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By Bat Digest | Last Updated June 15, 2022
Clearly this is a high performance bat made for players looking for the absolute most out of their fastpitch softball bat. Its price point ($299 retail) puts it in some serious company but it’s hard to say any player would go wrong choosing the 2015 Mizuno Nighthawk. It’s a performance two piece composite bat in the fastpitch space with improved technology for butter smooth bombs.
One of the bat’s unique features sits in the transition point between the barrel and handle. Mizuno refers to this as their patented 2 PC LINK connection. Between the handle and barrel sits a composite material that decreases vibration and does not affect power transfer to the ball. In theory, this decreases hand stings on mishits and gives a smoother feel on contact. We found the feel at contact to be as smooth as Romeo.
Another performance feature worth pointing out is the double-walled barrel. Double-walled barrels tend to have longer sweet spots (and the Nighthawk definitely has a gigantic one) with increased durability. Further, the barrel doesn’t require a break-in period. The power was another feature we quickly noticed, the bat really is a top-shelf piece.
The swing weights on the bat increase as the drop goes down (obviously). But overall the swing weight is very well balanced on the side of light. Our swing weight calculator measured it out on the lighter side of balanced.
The aesthetic side of the bat is real gem. Black, yellow and white look fantastic and the multicolored grip is a perfect touch. The grip is a synthetic leather that feels right.
The overall rating uses seven different weighted metrics to determine our overall score. Half of total rating comes from the player and our exit speed tests (Player Rating: 25%, Performance: 25%).The other categories are Relevance (20%), Demand (10%), Durability (10%), Resell Score (5%), and Tech Specs (5%).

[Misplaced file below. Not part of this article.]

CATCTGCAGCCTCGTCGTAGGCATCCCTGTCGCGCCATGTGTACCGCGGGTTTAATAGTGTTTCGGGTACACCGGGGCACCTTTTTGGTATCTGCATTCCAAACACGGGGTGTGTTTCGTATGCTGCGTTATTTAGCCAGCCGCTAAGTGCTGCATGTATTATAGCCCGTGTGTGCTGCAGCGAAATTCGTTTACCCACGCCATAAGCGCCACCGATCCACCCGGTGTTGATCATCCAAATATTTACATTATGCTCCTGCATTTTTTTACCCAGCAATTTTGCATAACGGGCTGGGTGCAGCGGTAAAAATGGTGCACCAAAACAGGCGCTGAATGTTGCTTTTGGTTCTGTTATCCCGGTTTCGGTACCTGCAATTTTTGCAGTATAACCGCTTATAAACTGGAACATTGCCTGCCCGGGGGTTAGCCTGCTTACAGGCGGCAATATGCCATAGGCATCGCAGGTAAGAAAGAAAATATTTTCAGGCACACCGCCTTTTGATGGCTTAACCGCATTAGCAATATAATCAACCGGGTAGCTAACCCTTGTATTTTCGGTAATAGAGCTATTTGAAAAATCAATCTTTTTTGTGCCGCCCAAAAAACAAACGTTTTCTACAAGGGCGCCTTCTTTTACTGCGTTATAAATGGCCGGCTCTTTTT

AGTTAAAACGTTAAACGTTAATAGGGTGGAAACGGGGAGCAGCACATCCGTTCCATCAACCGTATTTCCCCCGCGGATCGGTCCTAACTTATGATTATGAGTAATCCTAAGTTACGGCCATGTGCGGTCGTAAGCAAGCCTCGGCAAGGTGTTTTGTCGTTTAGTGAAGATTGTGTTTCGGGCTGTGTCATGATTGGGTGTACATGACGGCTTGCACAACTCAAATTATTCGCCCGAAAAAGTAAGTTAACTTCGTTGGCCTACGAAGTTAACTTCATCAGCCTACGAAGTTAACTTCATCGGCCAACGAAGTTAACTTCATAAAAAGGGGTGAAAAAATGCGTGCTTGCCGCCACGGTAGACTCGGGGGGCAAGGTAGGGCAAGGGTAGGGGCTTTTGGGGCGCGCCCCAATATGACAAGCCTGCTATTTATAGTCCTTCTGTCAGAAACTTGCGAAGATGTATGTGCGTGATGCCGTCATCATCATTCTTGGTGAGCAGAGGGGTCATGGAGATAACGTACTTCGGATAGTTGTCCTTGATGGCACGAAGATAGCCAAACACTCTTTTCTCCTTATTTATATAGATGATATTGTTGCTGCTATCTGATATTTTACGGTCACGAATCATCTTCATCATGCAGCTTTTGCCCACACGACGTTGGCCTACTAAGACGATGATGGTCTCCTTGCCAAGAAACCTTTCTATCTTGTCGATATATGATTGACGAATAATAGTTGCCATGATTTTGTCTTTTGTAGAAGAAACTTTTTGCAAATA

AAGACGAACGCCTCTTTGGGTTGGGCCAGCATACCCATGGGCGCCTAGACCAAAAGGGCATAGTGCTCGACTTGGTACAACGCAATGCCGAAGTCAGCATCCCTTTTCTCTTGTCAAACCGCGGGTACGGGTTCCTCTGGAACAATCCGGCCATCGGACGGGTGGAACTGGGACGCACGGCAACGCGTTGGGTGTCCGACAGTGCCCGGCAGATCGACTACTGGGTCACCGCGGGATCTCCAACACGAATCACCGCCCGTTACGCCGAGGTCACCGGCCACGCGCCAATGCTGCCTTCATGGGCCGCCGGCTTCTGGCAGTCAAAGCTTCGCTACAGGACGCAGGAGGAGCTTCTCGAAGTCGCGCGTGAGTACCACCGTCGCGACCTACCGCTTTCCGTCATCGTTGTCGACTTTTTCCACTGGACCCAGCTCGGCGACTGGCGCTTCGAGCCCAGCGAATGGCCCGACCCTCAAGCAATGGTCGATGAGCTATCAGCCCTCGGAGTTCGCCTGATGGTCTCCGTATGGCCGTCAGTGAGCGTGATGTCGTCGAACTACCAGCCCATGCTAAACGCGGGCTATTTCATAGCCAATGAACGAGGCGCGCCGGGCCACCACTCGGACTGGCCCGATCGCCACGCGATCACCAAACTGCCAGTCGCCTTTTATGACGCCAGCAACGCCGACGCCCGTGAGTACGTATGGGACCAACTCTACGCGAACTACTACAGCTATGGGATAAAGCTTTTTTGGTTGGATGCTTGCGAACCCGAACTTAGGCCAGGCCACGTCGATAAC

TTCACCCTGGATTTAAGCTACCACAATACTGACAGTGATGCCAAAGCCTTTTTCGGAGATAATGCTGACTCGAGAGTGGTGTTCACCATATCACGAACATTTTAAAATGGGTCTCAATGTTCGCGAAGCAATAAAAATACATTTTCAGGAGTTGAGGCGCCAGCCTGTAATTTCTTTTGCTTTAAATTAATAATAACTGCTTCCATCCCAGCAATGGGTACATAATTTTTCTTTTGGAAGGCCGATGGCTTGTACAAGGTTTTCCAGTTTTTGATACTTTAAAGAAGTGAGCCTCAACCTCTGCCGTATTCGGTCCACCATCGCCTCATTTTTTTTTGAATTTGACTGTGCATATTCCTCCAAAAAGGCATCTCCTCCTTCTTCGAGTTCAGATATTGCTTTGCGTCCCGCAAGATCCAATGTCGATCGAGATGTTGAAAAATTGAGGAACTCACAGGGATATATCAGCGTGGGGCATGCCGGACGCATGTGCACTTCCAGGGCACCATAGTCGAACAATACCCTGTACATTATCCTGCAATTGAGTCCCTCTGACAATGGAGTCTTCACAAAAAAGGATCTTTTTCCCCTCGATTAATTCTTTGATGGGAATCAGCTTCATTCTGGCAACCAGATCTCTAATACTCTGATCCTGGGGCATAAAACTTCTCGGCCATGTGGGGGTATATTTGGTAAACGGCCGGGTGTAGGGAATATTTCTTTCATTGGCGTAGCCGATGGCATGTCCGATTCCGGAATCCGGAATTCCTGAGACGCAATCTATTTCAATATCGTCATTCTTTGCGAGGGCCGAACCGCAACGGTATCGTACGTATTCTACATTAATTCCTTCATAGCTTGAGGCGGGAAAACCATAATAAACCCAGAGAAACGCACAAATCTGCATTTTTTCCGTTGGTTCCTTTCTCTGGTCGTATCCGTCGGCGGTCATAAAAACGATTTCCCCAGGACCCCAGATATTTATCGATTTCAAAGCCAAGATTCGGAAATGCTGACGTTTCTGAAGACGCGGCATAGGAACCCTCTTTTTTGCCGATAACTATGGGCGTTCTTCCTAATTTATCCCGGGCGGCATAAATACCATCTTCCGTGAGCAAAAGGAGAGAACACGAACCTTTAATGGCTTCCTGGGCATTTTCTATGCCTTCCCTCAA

*: When a bat is denoted by a star (*) it is a preliminary rating. Expect it to be updated as we learn more about the bat and gather more data.
(PlaRa) Player Rating: We measure player rating from user reviews. Those users include our own hitters that we test at the lab as well as reviews we find online.
(ExVe) Performance: Performance measures the exit speeds and distances we capture in our hitting lab with HitTrax using these bats.
(Relv) Relevance: We measure the number of sizes and the MOI of the bat. Bats with a wider range of options get a better score.
(Dmnd) Demand: Demand is measured by consumer sentiment and the buzz around the bat.
(Drb) Durability: A bat’s durability is measured by user reviews as well as feedback from manufacturers.
(ReSl) Resell Score: Based on the price the bats go for used. Higher prices mean greater user demand which means, generally, a better bat. A resell value closer to its original price means a higher score.
(Tech) Tech Specs: We rate the bat on its technological advancements from previous years and compared to the industry at large. This is our chance to reward companies who are trying to innovate.
MOI or Mass Moment of Inertia is a measurement of bat swing weight. This quantifies how difficult it is to swing a bat. The industry often refers to this as things like End Load or Balanced but those words have been overused to the point of meaninglessness. We measure the actual swing weights of each bat we test using the industry-standard pendulum period, balance point, and scale weight. You can read more about that here.
The price is the original MSRP price of the bat.
The types of bats are single-piece alloy (SPA), two-piece composite (TPC), single-piece composite (SPC), hybrid (Hyb.), and wood (Wood). Hybrid bats are made of composite handles and alloy barrles.
The estimated date the bat began distribution.